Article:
My sister and I loved Fantasy Island. Each episode began with Mr. Rourke and Tattoo driving to meet the floatplane in their tricked-out orange station wagon and snappy white suits. As the guest stars stepped onto the dock to be greeted by bikini girls, Mr. Rourke would describe the gist of their fantasy to Tattoo while hinting at an inevitable plot twist. Really great television!
By some odd coincidence this week, two different people have brought up Fantasy Island in random conversations. In both instances my immediate response was, “Do you remember the Jack the Ripper episode?” Well, do you? I sure as hell do.
I remember being scared out of my skull as Jack the Ripper snuck into Mr. Rourke’s office through a white door from the past. I remember his huge crazy eyes and the curved knife blade he gripped tightly in his fist as he stalked the bikini girls. I also remember that I watched the entire episode peering out from behind the couch where I hid until it was over. This may be the most vivid memory I have from all the television I watched as a child.
We recently began subscribing to Netflix and they just so happen to carry the entire series. So, after the second Fantasy Island conversation, I decided I needed to re-watch that one particular program. My Wikipedia research told me it was the sixth episode of season four with an original airdate of November 29, 1980. I was seven.
Ol’ Jack was exactly how I remembered him. His eyes were crazy, his knife was curved, and the bikini girls ran away screaming. I totally see why this scared the crap out of me at the time. There is absolutely no way I’d let my seven year old watch this episode today, it would be totally inappropriate. Not because of the maniacal killer mind you, but because of the gigolos.
You see, each episode of Fantasy Island had two concurrent plots. My young brain had obviously been hijacked by terror and completely blocked out the story that shared screen time with Jack. While one guest had wanted to travel back in time to investigate the Whitechapel murders, the second just wanted to get laid.
Stanley was a self-described goofball who had no luck with the ladies. His meek behavior even had Tattoo rolling his eyes and labeling him a wimp, which in his French accent sounded more like “weemp”. And, as I said, he didn’t just want to become suave and desirable, he wanted to become a professional gigolo.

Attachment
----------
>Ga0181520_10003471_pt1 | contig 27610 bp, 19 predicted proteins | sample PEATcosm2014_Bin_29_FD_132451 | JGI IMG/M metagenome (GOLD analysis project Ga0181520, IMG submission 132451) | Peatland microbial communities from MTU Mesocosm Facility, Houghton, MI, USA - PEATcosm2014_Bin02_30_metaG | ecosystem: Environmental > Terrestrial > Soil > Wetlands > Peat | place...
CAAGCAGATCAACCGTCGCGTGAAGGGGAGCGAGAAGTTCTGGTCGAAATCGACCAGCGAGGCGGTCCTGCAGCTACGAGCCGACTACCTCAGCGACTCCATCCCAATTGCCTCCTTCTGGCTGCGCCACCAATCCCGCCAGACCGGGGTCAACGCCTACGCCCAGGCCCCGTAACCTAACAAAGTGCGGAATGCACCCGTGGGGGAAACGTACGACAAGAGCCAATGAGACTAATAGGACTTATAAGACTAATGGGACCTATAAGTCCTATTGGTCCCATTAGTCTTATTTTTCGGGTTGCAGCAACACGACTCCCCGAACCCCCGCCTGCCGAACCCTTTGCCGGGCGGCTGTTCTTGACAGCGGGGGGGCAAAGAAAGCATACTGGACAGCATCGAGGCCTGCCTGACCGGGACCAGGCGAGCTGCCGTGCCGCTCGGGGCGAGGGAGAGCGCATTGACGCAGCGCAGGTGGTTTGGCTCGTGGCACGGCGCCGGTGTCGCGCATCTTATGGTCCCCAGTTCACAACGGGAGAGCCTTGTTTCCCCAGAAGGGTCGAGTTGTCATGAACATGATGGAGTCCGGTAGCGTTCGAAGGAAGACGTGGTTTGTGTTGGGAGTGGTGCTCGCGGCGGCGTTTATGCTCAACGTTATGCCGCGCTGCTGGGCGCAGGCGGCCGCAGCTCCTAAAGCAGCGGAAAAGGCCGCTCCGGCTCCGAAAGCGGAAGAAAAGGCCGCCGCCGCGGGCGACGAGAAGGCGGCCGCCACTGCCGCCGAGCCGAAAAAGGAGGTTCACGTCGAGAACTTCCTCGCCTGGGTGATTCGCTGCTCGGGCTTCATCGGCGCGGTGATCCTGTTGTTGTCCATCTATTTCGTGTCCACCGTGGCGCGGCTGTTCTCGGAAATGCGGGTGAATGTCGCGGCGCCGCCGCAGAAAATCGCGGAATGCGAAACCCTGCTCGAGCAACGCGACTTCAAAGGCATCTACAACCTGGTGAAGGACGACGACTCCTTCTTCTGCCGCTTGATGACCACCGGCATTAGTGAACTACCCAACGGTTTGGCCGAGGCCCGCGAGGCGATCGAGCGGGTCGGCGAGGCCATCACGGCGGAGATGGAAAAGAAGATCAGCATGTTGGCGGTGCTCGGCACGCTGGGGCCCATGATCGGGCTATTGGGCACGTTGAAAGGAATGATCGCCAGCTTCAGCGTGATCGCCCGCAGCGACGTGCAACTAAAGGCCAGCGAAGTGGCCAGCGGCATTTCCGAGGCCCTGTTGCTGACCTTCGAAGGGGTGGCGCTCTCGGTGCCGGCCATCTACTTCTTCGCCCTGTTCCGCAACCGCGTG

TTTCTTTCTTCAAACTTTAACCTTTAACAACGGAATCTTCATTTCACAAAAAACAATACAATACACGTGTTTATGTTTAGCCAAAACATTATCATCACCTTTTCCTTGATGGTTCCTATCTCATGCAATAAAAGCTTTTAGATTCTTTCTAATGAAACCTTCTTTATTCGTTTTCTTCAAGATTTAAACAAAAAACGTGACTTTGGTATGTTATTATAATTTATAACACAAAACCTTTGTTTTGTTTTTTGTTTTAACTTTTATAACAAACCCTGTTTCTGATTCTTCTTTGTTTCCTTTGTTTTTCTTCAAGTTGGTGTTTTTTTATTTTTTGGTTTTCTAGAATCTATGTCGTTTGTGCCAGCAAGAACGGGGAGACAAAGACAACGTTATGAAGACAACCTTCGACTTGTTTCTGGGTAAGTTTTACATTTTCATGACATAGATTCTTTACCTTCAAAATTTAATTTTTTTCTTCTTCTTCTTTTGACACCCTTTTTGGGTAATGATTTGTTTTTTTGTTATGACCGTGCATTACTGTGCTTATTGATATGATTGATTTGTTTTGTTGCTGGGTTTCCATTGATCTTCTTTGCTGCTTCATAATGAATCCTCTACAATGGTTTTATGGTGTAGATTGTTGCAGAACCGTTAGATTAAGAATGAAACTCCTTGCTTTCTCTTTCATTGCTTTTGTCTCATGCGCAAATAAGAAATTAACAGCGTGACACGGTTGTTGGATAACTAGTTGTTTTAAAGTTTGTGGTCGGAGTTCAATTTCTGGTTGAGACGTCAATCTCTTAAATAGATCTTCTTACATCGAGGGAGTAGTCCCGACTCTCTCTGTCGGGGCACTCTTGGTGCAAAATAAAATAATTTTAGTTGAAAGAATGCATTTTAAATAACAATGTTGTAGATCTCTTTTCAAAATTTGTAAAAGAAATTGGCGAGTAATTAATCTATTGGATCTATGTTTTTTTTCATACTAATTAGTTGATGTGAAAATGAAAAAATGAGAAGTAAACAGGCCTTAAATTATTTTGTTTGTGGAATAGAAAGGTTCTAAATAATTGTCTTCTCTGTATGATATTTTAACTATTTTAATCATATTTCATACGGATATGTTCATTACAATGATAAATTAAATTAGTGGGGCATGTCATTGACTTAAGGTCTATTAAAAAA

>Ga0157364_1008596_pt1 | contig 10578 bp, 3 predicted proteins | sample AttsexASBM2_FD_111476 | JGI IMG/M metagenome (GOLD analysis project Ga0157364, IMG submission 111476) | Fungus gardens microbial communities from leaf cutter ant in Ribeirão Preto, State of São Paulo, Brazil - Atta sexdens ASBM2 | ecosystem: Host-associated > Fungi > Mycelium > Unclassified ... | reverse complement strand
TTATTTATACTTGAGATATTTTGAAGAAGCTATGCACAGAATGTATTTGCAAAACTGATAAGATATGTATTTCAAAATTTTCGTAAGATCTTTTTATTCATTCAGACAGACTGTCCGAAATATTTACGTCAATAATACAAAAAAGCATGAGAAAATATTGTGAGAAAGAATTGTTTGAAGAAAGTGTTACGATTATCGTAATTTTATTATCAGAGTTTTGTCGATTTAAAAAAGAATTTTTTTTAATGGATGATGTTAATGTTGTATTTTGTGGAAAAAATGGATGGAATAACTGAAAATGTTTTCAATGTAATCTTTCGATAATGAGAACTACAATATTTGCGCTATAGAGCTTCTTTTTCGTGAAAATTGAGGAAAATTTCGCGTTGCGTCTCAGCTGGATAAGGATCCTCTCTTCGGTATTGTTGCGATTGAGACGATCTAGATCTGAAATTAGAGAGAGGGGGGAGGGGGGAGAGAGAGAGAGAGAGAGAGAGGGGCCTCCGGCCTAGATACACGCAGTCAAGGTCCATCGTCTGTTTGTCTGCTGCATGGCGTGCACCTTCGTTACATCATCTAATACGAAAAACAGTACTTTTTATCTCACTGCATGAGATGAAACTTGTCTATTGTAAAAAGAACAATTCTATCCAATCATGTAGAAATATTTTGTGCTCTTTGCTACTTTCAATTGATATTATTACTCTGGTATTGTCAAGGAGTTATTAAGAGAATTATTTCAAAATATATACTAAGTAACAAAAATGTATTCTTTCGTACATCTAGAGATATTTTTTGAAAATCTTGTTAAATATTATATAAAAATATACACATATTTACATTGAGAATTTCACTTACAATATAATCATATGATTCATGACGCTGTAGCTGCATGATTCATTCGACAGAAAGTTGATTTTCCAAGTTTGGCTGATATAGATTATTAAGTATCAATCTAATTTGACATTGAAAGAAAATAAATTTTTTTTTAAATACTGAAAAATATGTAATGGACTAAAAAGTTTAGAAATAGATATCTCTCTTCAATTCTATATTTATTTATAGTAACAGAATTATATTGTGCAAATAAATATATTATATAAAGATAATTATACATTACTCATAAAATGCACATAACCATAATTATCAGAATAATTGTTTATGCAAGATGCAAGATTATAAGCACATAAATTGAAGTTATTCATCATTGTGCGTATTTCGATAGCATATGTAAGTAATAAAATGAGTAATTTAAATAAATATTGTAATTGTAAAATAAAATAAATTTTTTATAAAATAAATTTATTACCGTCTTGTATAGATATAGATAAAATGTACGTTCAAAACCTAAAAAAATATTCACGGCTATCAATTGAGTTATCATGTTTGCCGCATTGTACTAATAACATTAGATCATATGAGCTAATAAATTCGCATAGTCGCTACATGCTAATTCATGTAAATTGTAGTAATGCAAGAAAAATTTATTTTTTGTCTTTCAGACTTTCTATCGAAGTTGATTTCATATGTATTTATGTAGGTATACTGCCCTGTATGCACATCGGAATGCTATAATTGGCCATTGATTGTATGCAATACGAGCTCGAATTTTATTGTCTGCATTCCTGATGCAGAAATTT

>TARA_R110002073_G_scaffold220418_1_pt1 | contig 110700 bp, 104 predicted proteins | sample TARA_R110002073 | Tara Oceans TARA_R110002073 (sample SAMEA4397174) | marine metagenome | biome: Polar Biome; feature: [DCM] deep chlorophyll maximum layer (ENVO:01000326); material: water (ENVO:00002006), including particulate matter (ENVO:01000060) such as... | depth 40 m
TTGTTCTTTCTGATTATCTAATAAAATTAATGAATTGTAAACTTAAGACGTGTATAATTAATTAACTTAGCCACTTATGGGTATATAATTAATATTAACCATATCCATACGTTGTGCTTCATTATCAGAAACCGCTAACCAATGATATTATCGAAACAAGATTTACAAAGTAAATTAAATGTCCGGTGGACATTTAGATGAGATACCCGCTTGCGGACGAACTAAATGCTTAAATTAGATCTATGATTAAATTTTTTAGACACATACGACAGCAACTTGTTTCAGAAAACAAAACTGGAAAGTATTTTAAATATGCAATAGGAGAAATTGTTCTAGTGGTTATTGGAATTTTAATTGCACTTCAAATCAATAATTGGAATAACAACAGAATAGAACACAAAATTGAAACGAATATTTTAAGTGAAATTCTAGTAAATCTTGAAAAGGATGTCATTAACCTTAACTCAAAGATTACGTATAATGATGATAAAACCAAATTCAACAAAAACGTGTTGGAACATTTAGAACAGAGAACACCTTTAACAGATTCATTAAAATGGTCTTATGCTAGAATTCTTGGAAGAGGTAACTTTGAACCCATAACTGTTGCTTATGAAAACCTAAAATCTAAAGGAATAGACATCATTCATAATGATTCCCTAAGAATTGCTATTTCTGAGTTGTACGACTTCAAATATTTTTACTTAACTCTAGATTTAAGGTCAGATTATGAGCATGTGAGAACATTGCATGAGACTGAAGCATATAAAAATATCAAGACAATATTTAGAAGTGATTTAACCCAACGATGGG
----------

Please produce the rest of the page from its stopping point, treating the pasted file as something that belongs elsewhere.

As sad and pathetic as poor Stanley was, a magical bracelet and a set of flashy duds soon had beautiful women whispering invitations in his ear and slipping room keys in his pocket. Stanley exited the scene triumphantly holding his horde of keys with a very lusty look on his face. He had a long night ahead of him; which lucky lady would be first?
The predictable life lesson came when he began working in tandem with a professional gigolo who volunteered to show him the ropes. This cat charged a cool thousand per day for his company and displayed very questionable ethics as he worked to con a young beautiful heiress. In order to warn her, Stanley had to revert back to his real schlumpy self and ended up winning her heart as well as her trust.
At the top of the show I had hoped the writers were using the term “gigolo” in a sense other than that of male escort for money, but of course they weren’t. I imagined watching this with my seven-year-old and the difficult conversation that would inevitably follow. The thought of trying to responsibly explain the concept made me cringe. I mean, I was blindsided on our last movie night when a cartoon ant asked what someone was “bitching” about.
I then remembered why I was watching the show in the first place. It was because I remembered the scary man, not the slaughtering of prostitutes or the swingers with loose morals in the cocktail lounge. I guess my life lesson courtesy of Mr. Rourke is that I need to chill-out. I’m sure my kids will soon forget all about DreamWorks’ swearing bugs and learn their cursing as God intended, at school.